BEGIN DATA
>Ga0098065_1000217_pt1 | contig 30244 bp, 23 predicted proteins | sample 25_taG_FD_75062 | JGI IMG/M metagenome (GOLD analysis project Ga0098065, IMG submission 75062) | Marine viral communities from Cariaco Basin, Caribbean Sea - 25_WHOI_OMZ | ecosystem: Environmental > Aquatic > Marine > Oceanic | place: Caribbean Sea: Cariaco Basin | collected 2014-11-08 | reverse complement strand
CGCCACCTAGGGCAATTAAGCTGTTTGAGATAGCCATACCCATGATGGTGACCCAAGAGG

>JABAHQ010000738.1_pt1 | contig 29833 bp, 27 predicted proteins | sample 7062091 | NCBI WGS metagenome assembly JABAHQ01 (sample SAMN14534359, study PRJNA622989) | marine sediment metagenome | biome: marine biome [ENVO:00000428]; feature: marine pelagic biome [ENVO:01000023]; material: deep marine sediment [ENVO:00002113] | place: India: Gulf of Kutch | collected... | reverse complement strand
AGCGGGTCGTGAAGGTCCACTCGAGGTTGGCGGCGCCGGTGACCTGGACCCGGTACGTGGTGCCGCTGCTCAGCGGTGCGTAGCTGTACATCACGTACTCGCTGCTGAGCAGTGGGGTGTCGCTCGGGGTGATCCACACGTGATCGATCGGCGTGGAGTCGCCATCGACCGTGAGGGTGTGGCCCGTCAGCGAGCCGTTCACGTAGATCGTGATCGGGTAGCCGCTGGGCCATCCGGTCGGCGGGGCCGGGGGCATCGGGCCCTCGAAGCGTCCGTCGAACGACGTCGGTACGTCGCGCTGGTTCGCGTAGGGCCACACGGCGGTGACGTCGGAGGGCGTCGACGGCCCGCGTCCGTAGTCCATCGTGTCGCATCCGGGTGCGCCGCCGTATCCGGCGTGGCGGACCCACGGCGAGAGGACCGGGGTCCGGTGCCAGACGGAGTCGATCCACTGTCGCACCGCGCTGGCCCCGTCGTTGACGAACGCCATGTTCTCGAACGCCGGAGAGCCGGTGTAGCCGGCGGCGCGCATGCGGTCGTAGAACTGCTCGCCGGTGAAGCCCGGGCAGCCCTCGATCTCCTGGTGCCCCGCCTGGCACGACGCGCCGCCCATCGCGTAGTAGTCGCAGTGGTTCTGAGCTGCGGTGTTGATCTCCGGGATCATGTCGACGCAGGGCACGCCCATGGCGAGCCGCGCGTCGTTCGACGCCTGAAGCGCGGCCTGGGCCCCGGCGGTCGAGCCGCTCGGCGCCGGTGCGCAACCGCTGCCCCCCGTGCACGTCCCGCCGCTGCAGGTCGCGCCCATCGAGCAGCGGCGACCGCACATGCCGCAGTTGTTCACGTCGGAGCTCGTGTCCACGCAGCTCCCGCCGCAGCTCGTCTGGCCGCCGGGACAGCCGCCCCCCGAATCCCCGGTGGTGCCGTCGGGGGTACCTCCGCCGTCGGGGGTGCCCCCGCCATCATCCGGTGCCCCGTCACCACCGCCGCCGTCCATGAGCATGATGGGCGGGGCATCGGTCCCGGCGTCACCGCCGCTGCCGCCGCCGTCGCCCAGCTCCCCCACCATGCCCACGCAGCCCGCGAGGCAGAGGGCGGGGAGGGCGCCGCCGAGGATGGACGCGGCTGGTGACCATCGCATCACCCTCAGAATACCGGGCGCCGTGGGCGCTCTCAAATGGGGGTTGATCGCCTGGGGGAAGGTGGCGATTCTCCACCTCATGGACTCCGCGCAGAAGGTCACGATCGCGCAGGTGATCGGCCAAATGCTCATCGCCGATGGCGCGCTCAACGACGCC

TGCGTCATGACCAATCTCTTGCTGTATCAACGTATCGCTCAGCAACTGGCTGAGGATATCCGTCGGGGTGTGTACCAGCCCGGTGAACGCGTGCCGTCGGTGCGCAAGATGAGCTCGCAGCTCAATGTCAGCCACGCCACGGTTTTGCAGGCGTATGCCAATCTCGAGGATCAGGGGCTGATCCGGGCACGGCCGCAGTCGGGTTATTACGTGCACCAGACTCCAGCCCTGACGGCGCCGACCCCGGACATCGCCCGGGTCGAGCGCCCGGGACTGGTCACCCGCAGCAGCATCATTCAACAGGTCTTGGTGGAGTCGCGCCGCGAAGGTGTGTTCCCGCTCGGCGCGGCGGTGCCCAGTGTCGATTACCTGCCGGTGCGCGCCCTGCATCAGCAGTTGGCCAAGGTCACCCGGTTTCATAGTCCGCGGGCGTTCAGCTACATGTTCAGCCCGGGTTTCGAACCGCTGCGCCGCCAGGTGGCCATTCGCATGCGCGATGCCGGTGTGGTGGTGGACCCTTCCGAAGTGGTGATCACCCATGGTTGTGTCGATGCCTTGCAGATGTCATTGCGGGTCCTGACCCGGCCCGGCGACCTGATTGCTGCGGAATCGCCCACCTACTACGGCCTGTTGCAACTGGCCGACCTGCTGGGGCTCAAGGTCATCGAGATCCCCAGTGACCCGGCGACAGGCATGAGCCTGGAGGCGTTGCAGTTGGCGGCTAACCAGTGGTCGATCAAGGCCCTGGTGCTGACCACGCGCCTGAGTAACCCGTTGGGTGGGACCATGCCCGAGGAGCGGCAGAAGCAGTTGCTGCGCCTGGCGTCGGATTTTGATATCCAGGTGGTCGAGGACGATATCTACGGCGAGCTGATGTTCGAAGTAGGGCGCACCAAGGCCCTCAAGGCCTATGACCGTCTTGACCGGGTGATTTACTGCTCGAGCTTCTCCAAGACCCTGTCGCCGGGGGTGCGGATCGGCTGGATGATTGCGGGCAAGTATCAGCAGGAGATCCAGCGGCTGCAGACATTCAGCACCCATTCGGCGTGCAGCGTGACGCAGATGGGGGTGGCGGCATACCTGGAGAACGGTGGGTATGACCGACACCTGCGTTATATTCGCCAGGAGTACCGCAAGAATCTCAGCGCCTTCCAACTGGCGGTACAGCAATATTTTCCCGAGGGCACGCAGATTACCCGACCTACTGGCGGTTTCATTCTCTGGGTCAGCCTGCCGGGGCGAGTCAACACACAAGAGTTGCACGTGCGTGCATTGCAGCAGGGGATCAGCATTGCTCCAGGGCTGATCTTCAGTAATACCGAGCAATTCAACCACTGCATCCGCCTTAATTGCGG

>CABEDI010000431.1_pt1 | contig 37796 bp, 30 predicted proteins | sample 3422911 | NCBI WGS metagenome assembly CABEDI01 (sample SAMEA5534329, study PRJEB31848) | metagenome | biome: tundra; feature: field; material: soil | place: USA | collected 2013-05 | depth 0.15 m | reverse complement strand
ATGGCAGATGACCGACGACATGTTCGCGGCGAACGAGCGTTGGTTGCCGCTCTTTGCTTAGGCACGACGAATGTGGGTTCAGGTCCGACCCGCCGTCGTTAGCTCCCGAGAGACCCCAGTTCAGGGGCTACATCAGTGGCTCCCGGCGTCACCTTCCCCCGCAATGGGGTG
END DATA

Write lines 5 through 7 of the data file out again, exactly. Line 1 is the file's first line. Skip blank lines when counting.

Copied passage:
TGCGTCATGACCAATCTCTTGCTGTATCAACGTATCGCTCAGCAACTGGCTGAGGATATCCGTCGGGGTGTGTACCAGCCCGGTGAACGCGTGCCGTCGGTGCGCAAGATGAGCTCGCAGCTCAATGTCAGCCACGCCACGGTTTTGCAGGCGTATGCCAATCTCGAGGATCAGGGGCTGATCCGGGCACGGCCGCAGTCGGGTTATTACGTGCACCAGACTCCAGCCCTGACGGCGCCGACCCCGGACATCGCCCGGGTCGAGCGCCCGGGACTGGTCACCCGCAGCAGCATCATTCAACAGGTCTTGGTGGAGTCGCGCCGCGAAGGTGTGTTCCCGCTCGGCGCGGCGGTGCCCAGTGTCGATTACCTGCCGGTGCGCGCCCTGCATCAGCAGTTGGCCAAGGTCACCCGGTTTCATAGTCCGCGGGCGTTCAGCTACATGTTCAGCCCGGGTTTCGAACCGCTGCGCCGCCAGGTGGCCATTCGCATGCGCGATGCCGGTGTGGTGGTGGACCCTTCCGAAGTGGTGATCACCCATGGTTGTGTCGATGCCTTGCAGATGTCATTGCGGGTCCTGACCCGGCCCGGCGACCTGATTGCTGCGGAATCGCCCACCTACTACGGCCTGTTGCAACTGGCCGACCTGCTGGGGCTCAAGGTCATCGAGATCCCCAGTGACCCGGCGACAGGCATGAGCCTGGAGGCGTTGCAGTTGGCGGCTAACCAGTGGTCGATCAAGGCCCTGGTGCTGACCACGCGCCTGAGTAACCCGTTGGGTGGGACCATGCCCGAGGAGCGGCAGAAGCAGTTGCTGCGCCTGGCGTCGGATTTTGATATCCAGGTGGTCGAGGACGATATCTACGGCGAGCTGATGTTCGAAGTAGGGCGCACCAAGGCCCTCAAGGCCTATGACCGTCTTGACCGGGTGATTTACTGCTCGAGCTTCTCCAAGACCCTGTCGCCGGGGGTGCGGATCGGCTGGATGATTGCGGGCAAGTATCAGCAGGAGATCCAGCGGCTGCAGACATTCAGCACCCATTCGGCGTGCAGCGTGACGCAGATGGGGGTGGCGGCATACCTGGAGAACGGTGGGTATGACCGACACCTGCGTTATATTCGCCAGGAGTACCGCAAGAATCTCAGCGCCTTCCAACTGGCGGTACAGCAATATTTTCCCGAGGGCACGCAGATTACCCGACCTACTGGCGGTTTCATTCTCTGGGTCAGCCTGCCGGGGCGAGTCAACACACAAGAGTTGCACGTGCGTGCATTGCAGCAGGGGATCAGCATTGCTCCAGGGCTGATCTTCAGTAATACCGAGCAATTCAACCACTGCATCCGCCTTAATTGCGG

>CABEDI010000431.1_pt1 | contig 37796 bp, 30 predicted proteins | sample 3422911 | NCBI WGS metagenome assembly CABEDI01 (sample SAMEA5534329, study PRJEB31848) | metagenome | biome: tundra; feature: field; material: soil | place: USA | collected 2013-05 | depth 0.15 m | reverse complement strand
ATGGCAGATGACCGACGACATGTTCGCGGCGAACGAGCGTTGGTTGCCGCTCTTTGCTTAGGCACGACGAATGTGGGTTCAGGTCCGACCCGCCGTCGTTAGCTCCCGAGAGACCCCAGTTCAGGGGCTACATCAGTGGCTCCCGGCGTCACCTTCCCCCGCAATGGGGTG